100% of relevant staff are up to date with the national E-Learning Module on “An Introduction to Children First”

Performance

  • National data not available

 

EARLY WARNING SCORE

Rational for measurement

National Early Warning System (NEWS), Irish Maternity Early Warning System (IMEWS), Paediatric Early Warning System (PEWS).

Introduction

Acute physiological deterioration is a time-crucial medical emergency. Failure to detect and treat patient deterioration in a judicious manner poses a threat to patient safety. Early recognition of clinical deterioration by regular measurement and documentation of physiological parameters, followed by prompt and effective action, can minimise the occurrence of adverse events such as cardiac arrest.

Measurement methodology and data sources

The following guidelines guide clinical practice (NEWS, PEWS, IMEWS)

  • In September 2020 the Irish National Early Warning System Clinical Care Guideline was revised and updated to INEWS V2 (previously NEWS). This National Clinical Guideline is relevant to all healthcare professionals working in acute settings. This guideline applies to adult (≥ 16 years) non-pregnant patients in acute settings
  • Clinical Practice Guideline – Irish Maternity Early Warning System (IMEWS) should be used for women who are clinically pregnant or who were delivered within the previous 42 days
  • The Paediatric Early Warning System (PEWS) should be used for patients < 16 years of age

These guidelines endorse the concept that facilitates the timely assessment of, and response to, the deterioration of acutely ill patients by:

  • Classifying the severity of a patient’s illness
  • Providing prompts and structured communications tools to escalate care
  • Following a definitive escalation plan
  • Providing a clear, structured response model

The above tools utilised by trained staff lead to a reduction in instances of unanticipated admission and/or readmission to ICU and in instances of unanticipated cardiac arrest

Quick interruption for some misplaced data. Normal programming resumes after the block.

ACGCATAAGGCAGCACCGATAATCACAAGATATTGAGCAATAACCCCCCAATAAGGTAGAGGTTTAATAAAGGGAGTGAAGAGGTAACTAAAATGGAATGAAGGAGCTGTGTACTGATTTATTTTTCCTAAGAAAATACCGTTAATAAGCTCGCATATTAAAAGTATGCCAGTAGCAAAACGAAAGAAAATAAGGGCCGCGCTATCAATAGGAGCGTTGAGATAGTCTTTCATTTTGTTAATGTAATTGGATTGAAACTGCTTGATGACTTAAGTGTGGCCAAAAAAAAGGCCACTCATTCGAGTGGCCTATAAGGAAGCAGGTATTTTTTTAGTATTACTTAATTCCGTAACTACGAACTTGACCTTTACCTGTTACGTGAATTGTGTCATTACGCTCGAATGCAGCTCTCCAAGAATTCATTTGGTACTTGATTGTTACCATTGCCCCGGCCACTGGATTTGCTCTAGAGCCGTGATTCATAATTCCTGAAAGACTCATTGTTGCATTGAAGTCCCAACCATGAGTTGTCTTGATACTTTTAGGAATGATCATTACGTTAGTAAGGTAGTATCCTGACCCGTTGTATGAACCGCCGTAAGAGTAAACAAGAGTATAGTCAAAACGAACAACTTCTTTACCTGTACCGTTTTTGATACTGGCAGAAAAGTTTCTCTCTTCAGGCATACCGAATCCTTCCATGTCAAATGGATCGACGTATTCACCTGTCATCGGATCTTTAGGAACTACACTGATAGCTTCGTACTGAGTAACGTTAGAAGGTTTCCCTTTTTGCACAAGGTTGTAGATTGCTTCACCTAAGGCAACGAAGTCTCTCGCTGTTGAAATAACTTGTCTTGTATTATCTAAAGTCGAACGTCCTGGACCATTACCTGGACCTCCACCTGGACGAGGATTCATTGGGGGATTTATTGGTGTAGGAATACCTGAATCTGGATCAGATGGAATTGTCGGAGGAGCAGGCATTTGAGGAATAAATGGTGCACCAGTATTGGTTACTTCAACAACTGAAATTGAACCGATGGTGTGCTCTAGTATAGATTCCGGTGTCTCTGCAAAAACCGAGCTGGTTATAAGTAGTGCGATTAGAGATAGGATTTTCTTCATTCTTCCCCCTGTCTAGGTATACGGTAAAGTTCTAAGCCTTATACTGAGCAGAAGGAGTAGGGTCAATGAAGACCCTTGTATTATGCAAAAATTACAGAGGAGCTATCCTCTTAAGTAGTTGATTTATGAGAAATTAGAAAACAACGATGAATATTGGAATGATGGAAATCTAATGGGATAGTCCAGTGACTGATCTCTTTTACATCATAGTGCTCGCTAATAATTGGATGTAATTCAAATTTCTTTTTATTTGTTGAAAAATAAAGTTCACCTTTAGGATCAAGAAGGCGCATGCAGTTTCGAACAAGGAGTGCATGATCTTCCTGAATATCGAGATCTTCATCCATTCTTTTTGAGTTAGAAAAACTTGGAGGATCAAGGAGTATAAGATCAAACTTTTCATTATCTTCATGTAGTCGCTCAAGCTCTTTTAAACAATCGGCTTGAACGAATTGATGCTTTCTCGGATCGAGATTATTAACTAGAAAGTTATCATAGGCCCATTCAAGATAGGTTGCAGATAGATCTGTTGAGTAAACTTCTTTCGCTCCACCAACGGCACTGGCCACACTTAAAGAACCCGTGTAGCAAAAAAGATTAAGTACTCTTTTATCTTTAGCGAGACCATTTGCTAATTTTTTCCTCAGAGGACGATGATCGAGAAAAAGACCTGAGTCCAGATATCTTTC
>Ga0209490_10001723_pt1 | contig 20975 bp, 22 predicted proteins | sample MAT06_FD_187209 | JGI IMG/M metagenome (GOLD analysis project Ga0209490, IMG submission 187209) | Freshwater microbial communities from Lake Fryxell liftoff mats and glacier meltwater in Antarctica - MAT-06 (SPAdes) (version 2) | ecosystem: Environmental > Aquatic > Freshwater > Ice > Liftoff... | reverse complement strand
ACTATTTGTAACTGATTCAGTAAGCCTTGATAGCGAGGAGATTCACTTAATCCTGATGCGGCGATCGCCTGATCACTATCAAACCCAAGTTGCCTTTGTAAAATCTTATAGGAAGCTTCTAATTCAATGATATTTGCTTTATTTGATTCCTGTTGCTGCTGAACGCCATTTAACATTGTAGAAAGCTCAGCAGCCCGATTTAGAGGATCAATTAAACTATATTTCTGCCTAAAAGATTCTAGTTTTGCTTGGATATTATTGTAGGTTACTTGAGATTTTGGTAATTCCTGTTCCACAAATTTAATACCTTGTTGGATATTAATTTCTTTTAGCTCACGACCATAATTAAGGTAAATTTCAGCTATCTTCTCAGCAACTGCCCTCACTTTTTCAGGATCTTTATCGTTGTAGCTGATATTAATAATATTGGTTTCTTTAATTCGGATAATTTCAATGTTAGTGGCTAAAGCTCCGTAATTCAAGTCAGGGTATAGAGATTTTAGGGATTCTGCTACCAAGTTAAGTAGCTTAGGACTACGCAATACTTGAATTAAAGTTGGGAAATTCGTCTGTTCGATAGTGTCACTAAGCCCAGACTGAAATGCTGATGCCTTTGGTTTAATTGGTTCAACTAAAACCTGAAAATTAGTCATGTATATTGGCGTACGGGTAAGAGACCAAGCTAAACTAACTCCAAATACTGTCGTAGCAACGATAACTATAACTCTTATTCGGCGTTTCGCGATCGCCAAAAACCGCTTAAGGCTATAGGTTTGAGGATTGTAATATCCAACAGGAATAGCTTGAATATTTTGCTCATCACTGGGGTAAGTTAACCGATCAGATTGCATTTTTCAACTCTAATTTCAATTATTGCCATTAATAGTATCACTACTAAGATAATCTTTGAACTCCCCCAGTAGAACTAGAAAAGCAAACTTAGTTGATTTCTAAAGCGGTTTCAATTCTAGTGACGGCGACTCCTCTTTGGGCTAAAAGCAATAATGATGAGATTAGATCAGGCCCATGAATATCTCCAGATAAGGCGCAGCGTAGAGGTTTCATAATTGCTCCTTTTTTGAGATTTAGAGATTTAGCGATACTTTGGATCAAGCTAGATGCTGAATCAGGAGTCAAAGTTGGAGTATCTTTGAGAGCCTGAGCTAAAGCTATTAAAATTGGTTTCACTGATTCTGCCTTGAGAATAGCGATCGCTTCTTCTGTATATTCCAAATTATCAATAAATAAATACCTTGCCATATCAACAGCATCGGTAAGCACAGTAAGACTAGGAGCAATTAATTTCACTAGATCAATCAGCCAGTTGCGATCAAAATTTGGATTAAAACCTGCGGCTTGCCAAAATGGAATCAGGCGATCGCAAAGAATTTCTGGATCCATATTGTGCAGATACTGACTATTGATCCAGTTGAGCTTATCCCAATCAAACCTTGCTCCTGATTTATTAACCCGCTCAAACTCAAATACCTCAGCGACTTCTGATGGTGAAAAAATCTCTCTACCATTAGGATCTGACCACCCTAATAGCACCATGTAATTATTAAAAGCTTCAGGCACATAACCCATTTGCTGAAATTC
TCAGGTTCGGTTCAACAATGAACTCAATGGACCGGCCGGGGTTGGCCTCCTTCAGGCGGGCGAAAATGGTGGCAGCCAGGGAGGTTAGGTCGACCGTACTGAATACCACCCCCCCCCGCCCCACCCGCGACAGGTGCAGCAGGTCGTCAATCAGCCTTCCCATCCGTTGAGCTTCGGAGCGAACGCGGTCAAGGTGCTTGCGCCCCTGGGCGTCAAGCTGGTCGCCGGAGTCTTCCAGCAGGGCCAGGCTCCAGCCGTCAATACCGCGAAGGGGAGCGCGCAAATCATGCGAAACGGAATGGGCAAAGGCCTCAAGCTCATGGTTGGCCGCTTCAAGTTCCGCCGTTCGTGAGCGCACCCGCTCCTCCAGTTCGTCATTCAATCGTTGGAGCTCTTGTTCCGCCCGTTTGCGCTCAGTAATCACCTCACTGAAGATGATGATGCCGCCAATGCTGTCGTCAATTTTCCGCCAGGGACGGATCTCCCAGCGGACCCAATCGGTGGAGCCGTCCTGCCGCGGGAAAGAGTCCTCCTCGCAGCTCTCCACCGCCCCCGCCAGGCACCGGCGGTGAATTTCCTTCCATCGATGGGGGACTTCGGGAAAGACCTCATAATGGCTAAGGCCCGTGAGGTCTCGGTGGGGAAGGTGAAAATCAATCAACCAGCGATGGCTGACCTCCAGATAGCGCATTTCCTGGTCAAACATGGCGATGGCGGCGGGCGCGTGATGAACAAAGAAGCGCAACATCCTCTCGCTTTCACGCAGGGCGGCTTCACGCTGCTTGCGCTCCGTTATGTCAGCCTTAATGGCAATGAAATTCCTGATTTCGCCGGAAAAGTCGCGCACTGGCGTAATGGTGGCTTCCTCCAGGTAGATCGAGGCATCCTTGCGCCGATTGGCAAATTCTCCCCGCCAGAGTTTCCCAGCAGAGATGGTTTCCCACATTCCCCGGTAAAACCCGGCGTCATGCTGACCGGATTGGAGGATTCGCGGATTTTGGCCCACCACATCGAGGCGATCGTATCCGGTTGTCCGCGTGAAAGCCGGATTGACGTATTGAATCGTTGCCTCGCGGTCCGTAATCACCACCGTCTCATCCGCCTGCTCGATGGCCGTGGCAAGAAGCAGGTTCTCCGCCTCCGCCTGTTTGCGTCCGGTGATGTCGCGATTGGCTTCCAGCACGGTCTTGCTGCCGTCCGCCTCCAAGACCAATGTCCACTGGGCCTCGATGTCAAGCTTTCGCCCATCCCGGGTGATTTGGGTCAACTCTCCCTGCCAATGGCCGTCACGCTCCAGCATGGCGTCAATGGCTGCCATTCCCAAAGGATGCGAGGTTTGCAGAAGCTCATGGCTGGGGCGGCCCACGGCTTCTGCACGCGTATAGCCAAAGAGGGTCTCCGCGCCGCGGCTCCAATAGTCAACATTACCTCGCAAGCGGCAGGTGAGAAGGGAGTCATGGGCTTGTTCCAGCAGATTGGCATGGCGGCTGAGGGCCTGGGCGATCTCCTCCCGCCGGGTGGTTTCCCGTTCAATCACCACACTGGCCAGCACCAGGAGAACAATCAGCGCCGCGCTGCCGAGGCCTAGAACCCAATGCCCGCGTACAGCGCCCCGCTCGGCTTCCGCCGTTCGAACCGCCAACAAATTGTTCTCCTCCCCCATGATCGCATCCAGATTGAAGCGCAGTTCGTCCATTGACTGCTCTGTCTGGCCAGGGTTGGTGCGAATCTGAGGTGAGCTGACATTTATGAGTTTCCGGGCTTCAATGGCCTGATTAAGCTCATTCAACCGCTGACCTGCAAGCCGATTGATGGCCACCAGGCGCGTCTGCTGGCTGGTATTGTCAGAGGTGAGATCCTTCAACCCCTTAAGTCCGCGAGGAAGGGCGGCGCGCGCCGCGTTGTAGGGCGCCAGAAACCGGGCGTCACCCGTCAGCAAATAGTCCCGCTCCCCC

Target

100% of Medical, Nursing & Midwifery professionals trained in the appropriate tool/tools depending on work speciality. Staff may require training on multiple tools depending on the patients they care. Training is a once off for each tool.

* Rotunda utilise NeoEWS tool

  • OLOL NEWS training compliance decreased due to revised programme
  • national data currently not published

 

STANDARD PRECAUTIONS AND HAND HYGIENE TRAINING

Rationale for measurement

Standard Precautions are the minimum infection prevention practices that apply to all patient care, regardless of suspected or confirmed infection status of the patient, in any setting where health care is delivered. These practices are designed to both protect healthcare workers and prevent healthcare workers from spreading infections among patients. Monitoring of standard precaution training including hand hygiene commenced on July 2020.

Measurement methodology and data source

Local data extracts submitted end of each month and extrapolated for analysis and publication.

Numerator

Number of staff trained (expressed as %)

Denominator

Number of staff eligible for training (expressed as %)

Target

100% compliance of all staff

Performance

  • national dataset not published

 

OPEN DISCLOSURE TRAINING 

Introduction

Open Disclosure is an open and consistent approach to communicating with patients and their families when things go wrong in healthcare. This includes expressing regret for what has happened, keeping the patient informed, providing feedback on investigations and the steps taken to prevent a recurrence of the adverse event. Open Disclosure is important for building patient and public trust in the health system. This is supported by relevant legislation,

  • The Civil Liability (Amendment) Act, 2017, provides the legal framework to support voluntary open disclosure.
  • Draft Patient Safety Legislation is awaited. This legislation which will provide a legal framework for mandatory open disclosure

The HSE Open Disclosure Policy, 2019 also provides a framework for open disclosure in the health service.

Rationale for measurement

It is government policy that open disclosure is in place and is supported across the health system in line with relevant legislation and HSE Policy. Training is provided in the form of

a) briefing sessions face to face or via online module on HSE land

b) skills workshops

c) bespoke MPS/RCSI HG Training

Measurement methodology and data source

Quarterly local data extracts, extrapolated for analysis and publication

Numerator: Number of relevant staff trained (Expressed as %)

Denominator:  Total number of relevant staff (Expressed as %)

Target

100% of relevant staff have completed either a briefing session or a skills workshop in Open Disclosure

Performance

  • national dataset not published